10. kingrider

    kingrider New Member

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    I love the lead sled for working up loads. When developing a load I'm not testing my shooting skills so much as I am the rifle and loads. When I'm satisfied with my findings I then ditch the sled and sight in off the bi-pod which is usually the rest ill be using in the field.
     
    Last edited: Jan 16, 2013
  11. clr8ter

    clr8ter New Member

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    I understand the basics of good shooting, ect., but for these 2 purposes, why not take out the human factor as much as possible? As per my OP, I'd not use any rest like that for regular shooting, but for sighting in, and checking which loads are accurate, well, I'm not that good......
     
  12. Txhillbilly

    Txhillbilly Active Member

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    clr8ter,Finding out what rimfires like to shoot is very time consuming,and fun at the same time.
    I have many rimfire rifles,and each one shoots ammo differently. I think I have 17 different 22lr ammo's,and I have shot them all out of all my 22lr guns,as well as the many types of 22wmr that I have for those rifles.
    A Lead Sled works,but I prefer to use a Bulls Bag and a rear sand bag.With the sled,you aren't using your regular shooting position because you can't shoulder the weapon. This causes you to pull the trigger differently than normal,and won't give you a true accuracy while you are actually shooting the guns.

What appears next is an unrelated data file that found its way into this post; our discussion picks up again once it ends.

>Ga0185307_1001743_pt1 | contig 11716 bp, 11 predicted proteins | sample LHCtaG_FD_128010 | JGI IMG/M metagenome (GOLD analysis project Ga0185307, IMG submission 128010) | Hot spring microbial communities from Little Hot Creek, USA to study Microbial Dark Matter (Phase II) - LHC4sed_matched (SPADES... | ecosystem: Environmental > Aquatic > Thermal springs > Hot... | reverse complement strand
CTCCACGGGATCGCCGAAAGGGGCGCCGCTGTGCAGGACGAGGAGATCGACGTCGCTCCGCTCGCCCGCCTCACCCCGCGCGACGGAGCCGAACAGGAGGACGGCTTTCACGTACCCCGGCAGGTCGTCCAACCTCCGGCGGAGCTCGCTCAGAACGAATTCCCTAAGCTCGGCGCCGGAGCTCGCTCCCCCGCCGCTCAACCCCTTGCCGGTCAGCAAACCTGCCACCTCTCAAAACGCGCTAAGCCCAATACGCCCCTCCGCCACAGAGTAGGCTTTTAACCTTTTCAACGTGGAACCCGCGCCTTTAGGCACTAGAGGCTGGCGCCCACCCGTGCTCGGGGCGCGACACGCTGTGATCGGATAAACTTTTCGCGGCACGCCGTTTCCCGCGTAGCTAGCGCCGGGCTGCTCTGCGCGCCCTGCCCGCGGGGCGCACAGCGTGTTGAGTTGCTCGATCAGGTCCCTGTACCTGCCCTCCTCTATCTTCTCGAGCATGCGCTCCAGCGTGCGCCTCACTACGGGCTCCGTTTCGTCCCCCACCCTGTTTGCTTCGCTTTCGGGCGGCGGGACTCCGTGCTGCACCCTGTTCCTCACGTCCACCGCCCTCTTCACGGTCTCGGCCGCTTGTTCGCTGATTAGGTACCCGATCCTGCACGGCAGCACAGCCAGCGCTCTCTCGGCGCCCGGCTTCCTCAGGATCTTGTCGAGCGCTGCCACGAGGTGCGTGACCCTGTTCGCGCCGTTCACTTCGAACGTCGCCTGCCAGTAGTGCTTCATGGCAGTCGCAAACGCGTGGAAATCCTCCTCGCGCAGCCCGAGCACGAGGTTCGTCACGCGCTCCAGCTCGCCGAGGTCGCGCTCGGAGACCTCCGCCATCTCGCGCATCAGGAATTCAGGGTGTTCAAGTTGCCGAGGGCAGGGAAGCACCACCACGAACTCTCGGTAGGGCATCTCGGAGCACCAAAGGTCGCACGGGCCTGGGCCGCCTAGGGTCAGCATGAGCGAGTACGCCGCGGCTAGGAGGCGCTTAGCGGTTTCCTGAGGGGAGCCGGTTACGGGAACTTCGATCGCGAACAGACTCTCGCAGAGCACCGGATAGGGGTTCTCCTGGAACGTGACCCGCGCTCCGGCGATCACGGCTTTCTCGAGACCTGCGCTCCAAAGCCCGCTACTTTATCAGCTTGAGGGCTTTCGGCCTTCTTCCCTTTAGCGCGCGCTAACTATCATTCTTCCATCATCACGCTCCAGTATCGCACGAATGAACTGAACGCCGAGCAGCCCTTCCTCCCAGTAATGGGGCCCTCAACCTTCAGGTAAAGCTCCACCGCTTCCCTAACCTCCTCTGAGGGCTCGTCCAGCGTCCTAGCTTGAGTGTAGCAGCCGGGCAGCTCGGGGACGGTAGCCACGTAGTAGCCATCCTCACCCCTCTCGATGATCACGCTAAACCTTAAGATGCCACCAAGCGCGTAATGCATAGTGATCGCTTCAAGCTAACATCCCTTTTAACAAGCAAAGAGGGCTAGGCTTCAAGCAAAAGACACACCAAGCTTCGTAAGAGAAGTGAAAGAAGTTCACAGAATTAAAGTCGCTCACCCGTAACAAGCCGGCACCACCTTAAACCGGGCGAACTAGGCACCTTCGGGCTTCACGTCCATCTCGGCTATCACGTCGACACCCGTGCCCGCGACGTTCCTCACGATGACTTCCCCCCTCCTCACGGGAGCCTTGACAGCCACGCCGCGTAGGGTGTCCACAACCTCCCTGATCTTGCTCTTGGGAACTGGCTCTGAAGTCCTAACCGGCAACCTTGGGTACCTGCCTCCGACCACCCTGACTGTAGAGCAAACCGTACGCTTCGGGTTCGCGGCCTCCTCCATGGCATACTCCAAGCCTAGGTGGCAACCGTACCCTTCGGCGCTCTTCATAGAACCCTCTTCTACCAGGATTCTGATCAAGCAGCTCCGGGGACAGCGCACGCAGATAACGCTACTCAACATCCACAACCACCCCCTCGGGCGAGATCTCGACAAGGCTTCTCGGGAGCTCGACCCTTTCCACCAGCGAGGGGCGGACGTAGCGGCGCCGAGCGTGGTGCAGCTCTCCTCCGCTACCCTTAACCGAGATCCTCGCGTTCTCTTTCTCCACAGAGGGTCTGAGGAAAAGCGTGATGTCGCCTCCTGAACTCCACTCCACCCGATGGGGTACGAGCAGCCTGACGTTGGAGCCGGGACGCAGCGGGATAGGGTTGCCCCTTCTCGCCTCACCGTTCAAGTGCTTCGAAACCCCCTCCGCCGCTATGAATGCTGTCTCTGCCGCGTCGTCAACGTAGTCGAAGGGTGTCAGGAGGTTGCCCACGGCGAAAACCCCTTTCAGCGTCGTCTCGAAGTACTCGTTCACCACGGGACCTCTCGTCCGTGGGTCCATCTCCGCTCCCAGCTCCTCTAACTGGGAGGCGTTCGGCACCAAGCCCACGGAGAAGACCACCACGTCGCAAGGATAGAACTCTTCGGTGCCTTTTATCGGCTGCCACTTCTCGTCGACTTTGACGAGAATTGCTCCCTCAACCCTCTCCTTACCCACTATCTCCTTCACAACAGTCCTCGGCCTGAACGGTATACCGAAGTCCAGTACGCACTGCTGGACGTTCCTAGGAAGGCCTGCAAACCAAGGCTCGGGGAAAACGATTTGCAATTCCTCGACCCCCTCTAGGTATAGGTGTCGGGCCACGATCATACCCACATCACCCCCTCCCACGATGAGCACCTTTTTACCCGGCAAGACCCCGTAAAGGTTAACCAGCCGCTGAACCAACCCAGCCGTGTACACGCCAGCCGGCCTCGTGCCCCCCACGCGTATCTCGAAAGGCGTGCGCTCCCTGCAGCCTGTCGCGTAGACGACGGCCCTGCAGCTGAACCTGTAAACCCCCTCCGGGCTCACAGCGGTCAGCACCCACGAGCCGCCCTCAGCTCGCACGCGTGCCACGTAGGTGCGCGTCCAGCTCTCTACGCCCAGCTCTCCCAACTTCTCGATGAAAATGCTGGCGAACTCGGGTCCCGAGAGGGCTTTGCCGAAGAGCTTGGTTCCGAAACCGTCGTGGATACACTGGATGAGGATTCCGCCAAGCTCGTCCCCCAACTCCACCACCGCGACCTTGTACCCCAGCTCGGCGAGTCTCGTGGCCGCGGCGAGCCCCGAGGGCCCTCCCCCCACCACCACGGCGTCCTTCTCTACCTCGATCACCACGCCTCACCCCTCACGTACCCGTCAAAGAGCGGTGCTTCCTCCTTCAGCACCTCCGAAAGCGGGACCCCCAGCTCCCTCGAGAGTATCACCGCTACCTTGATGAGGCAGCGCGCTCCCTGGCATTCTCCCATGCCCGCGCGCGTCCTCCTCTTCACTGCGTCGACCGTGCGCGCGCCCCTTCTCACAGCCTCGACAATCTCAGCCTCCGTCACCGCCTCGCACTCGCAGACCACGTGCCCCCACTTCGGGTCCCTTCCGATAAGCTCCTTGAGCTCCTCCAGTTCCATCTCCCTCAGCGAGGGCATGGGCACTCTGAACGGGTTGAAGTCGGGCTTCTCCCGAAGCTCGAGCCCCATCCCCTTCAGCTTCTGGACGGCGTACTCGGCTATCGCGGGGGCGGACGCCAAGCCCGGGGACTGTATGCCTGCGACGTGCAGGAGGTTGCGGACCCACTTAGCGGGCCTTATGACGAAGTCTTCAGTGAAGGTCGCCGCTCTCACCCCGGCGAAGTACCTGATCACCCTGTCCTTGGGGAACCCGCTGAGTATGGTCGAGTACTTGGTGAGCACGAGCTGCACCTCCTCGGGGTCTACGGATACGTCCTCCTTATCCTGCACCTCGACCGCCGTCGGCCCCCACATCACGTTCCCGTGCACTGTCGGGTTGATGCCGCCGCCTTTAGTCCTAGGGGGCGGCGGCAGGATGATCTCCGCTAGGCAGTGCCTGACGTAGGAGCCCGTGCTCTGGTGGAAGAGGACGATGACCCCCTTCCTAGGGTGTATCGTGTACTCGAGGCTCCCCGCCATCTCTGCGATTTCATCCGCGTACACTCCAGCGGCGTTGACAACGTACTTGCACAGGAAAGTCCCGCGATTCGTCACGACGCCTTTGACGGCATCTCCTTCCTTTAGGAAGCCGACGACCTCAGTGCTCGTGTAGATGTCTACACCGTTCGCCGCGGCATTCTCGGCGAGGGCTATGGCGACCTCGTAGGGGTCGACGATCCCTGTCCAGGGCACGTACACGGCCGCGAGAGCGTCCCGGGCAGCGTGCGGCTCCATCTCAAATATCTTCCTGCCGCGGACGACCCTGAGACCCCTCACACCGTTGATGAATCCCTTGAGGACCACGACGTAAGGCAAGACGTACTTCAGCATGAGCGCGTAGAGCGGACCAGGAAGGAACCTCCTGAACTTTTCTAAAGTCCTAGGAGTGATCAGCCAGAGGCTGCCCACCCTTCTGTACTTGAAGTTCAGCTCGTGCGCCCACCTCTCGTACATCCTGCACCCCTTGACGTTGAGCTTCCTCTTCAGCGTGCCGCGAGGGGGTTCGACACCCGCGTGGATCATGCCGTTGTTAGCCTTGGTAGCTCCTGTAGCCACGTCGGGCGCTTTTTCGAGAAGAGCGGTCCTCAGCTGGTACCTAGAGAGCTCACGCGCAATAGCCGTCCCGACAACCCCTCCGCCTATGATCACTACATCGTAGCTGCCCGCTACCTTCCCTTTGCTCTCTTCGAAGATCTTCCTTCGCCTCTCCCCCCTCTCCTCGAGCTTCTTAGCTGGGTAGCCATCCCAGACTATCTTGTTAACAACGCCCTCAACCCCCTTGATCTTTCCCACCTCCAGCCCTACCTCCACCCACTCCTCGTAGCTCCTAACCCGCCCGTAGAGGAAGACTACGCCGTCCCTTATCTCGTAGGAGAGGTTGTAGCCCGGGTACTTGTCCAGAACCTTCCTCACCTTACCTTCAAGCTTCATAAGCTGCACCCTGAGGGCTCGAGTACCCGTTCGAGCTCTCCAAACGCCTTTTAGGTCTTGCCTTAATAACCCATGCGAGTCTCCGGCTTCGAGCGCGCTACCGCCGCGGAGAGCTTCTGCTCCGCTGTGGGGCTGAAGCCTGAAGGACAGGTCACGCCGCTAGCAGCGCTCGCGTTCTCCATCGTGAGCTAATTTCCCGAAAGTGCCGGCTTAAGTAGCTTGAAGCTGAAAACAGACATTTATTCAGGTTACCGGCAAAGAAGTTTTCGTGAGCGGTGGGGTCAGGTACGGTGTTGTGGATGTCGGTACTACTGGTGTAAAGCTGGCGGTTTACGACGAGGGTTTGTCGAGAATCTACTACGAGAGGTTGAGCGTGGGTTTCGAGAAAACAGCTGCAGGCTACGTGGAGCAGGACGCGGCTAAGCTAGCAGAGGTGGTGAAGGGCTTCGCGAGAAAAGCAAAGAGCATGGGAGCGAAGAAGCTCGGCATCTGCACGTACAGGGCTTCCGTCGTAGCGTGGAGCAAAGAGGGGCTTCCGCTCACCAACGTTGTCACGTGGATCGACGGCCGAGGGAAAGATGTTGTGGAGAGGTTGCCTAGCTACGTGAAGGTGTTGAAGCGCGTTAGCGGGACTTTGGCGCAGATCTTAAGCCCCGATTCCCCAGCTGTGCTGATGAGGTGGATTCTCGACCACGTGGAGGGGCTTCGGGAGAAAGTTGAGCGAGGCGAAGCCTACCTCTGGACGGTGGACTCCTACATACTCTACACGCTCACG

Besides the Sled is pricey to buy,and using the bags works just as good,if not better.

    [​IMG]

    [​IMG]

    I just make a target with several 1" dots,and note which ammo each one is. These are 10 shot groups from my Ruger 10/22T at 50 yds.You can see that it likes some ammo's,and doesn't like others. I never adjust my sights/scope when doing these test.I don't care if they are off,I just want to see how they group.
    When you find out which shoots best,then I adjust the sights/scope to the target.

    [​IMG]
     
  13. nitestalker

    nitestalker New Member

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    There is a big difference in plinking rifles and actual one hole target rifles. Which ever one you choose they are enjoyable.:)
     
  14. montveil

    montveil New Member

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    I have used pant legs with sand. The sand will gently work through the fabric and you do not want sand around your rifle-- when using sand I place the sand in a baggy plastic bag first. I just gathered the pant leg and tied them off with old shoe laces which will allow the addition or removal of filler
    Bird seed is also a good filler.
    If you are shooting several rifles, it is a good idea to alternate them so as to let the barrels cool off.
     
  15. locutus

    locutus Well-Known Member Supporter

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    Try ground corncob or walnut media.:)